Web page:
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Feb 10

The Importance of Rest and Sleep – Part 2

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Suggestion and Strategies to Improve Sleep –

Athletes may be able to optimize training and competition outcomes by identifying strategies to maximize the benefits of sleep. If insomnia is severe and chronic and sleep disorders (such as sleep apnea and restless leg syndrome) exist, a sleep medicine specialist should be consulted.

  • Use a training log to monitor training and recovery
  • Make sleep a priority in the training schedule
  • Develop and maintain regular sleeping habits and follow a regular, relaxing bedtime routine

Maintaining Regular Sleep Schedule –

  • Going to bed and waking up at the same times every day is helpful.
  • A regular schedule makes the training routine more consistent and regular and a steady sleep and wake-up routine (at the same time), helps the body adapt to regular training and nutrition plan as well.
  • Getting 8-10 hours of sleep per night is ideal.
  • Regular sleep habit that includes a 10 pm bedtime and 6 am wake up time seems to be the optimal schedule for both physical and psychological recovery, as well as wakefulness during the day, according to research.
  • ‘Catching up’ on missed sleep on weekends is not a healthy practice … it actually throws the body clock off even more.
  • Sleep more when training volume increases.
  • Take daily naps if not getting enough sleep each night – keep it short – less than one hour.
  • Get two consecutive ‘good night’ sleep before competition or a match.
  • Estimate personal sleep needs by experimenting over a few weeks.

If falling asleep within 20 minutes of going to bed and waking up without an alarm, most likely indicates getting the right amount of sleep.

If falling asleep immediately upon hitting the pillow and always needing an alarm to wake up, sleep deprivation exists.

  • Eat a healthy diet and exercise regularly.
  • Good sleep hygiene habits help.
  • Monitor social activities that tend to interfere with getting enough sleep (parties, etc.)
  • Unplug. It’s a good idea to turn off all electrics about an hour (or more) before bed. Getting rid of stimulation – including television, loud music, commercials, computer screens and other distractions – helps the mind relax.

Avoid stimulating activities late at night, such as computer games and action movies. Constant computer or other electronic access, all-night TV programs, and late night socializing frequently interfere with establishing and maintaining healthy sleeping patterns at home and during travel to competition.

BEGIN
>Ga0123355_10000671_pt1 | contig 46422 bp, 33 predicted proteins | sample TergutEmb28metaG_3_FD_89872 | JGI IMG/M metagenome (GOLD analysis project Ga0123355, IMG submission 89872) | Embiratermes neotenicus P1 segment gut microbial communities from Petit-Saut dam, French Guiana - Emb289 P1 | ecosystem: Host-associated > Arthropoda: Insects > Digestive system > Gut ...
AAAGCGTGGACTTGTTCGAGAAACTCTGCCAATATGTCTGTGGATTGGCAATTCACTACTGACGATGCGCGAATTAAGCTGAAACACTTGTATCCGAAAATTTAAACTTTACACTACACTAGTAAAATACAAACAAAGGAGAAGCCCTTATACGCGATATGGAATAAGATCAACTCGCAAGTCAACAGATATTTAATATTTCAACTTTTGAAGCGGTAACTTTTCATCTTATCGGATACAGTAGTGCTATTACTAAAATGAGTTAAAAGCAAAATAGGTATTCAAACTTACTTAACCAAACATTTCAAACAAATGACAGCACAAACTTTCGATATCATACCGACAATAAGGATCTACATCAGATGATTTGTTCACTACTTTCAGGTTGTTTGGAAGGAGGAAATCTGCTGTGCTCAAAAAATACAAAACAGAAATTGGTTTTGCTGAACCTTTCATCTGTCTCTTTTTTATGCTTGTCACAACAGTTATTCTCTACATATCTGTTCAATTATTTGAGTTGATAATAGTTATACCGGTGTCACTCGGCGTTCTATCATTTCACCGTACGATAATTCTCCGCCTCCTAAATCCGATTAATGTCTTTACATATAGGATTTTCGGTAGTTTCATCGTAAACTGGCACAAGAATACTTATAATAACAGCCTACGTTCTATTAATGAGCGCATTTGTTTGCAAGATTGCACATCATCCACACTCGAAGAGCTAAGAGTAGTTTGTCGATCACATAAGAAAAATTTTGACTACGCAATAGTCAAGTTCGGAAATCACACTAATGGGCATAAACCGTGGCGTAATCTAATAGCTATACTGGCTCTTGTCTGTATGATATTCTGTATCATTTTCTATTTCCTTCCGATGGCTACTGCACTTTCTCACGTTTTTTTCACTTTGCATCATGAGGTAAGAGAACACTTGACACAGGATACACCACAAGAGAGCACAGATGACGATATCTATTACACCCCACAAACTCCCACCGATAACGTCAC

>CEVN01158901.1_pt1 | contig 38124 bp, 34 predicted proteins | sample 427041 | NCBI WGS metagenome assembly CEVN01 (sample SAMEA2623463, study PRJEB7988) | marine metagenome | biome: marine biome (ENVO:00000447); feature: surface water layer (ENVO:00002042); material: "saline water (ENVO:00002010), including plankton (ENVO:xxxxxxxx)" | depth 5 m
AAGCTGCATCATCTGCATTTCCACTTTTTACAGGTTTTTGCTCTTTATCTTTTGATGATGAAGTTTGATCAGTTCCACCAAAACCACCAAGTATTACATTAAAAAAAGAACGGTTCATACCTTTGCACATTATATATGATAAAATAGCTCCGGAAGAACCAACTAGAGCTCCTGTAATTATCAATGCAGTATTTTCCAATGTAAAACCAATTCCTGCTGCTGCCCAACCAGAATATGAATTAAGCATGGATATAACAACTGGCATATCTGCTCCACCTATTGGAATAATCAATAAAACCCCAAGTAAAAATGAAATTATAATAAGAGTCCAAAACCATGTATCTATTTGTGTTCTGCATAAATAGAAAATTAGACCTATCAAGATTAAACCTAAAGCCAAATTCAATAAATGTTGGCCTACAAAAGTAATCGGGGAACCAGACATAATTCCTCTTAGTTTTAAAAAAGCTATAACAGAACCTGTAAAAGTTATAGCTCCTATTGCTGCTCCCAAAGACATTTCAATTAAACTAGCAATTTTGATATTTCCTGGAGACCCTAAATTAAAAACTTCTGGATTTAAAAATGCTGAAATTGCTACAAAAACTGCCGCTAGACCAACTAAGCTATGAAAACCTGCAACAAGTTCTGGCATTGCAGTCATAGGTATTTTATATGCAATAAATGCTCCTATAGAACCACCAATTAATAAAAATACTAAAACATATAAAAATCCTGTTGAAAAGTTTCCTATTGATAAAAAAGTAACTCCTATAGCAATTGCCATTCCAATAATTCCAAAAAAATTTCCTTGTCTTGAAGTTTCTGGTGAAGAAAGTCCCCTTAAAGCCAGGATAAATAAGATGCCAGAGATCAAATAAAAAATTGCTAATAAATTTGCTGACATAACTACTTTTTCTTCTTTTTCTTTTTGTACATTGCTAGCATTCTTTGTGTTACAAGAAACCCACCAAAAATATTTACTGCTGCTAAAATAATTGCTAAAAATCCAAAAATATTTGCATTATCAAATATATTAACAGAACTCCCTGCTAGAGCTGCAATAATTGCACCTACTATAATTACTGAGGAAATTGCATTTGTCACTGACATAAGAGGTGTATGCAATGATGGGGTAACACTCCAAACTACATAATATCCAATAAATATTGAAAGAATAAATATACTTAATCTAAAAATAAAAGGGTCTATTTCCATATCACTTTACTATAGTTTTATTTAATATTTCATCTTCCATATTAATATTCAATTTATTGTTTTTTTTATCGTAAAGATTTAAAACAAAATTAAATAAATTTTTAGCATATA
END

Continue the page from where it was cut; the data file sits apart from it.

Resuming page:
Put away the gadgets such as Smartphones, laptops and iPads emit blue light, which tricks the body into thinking it is daytime.

Additionally, those electronics emit artificial light that tricks the body into thinking it’s daylight, and stops the production of the sleep hormone melatonin. Give the body at least an hour to get primed for sleep without all the bright blue screens and electronic distractions.

  • Keep the bedroom cool, dark and quiet.

Keep It Dark. Using light-tight blinds, shades and window covering helps set the right environment for sleep. Ambient light can be a distraction, and a glowing or flashing clock, or other light from electronics can also interfere with a solid night’s sleep.

Use light to your advantage – dim light tells the brain that it is time for sleep, and bright light says it’s time to wake. Keep lights dim for 30 to 60 minutes before bedtime, and use lots of bright light upon waking.

  • Keep It Cool. Lowering the thermostat in the bedroom to 65 to 68 degrees helps to fall asleep faster and sleeping more soundly. Experiment with the temperature, or amount of bed covers, but keeping it on the cool side is better for sleeping than being too hot.
  • Keep It Quiet. Nothing can cause more sleep disturbance than noise. If living in a noisy location – near traffic, airports, or have noisy neighbors – use earplugs to create silence. A white noise machine, or a fan with a constant hum may also be helpful.
  • Ban pets from the bedroom if they keep interfere with sleep.

Using Sleep to Improve Sports Performance –

  • Increase sleep time several weeks before a major competition.
  • Get Daily Exercise: This shouldn’t be too difficult. Getting a least 30 minutes of exercise each day is linked with better sleep quality at night. Even on a rest day, 30 minutes of easy physical activity, such as walking or just stretching, can induce sleep faster. While there isn’t necessarily a best time to exercise, some people report that exercising before bed makes them too energized and alert; therefore, experts recommend allowing about 6 hours of time between the exercise session and bed-time.
  • Adapt to the travel schedule prior to departure

The travel schedule is a consideration if time zone changes or early competition starts are necessary. In order to adapt the body to the respective changes these should be adhered at least one week prior to departure. Otherwise, insomnia upon arrival at the travel destination becomes a common problem.

Signs and Symptoms of Sleep Deprivation –

  • Early fatigue during training
  • Unexpected emotional responses

Negativism, pessimism, sadness, mood change, stress, anxiety, anger, frustration

  • Inability to solve problems, lack critical thinking or decision-making
  • Decrease alertness and focus during training or competition/match
  • Slower recovery from injury

 

 

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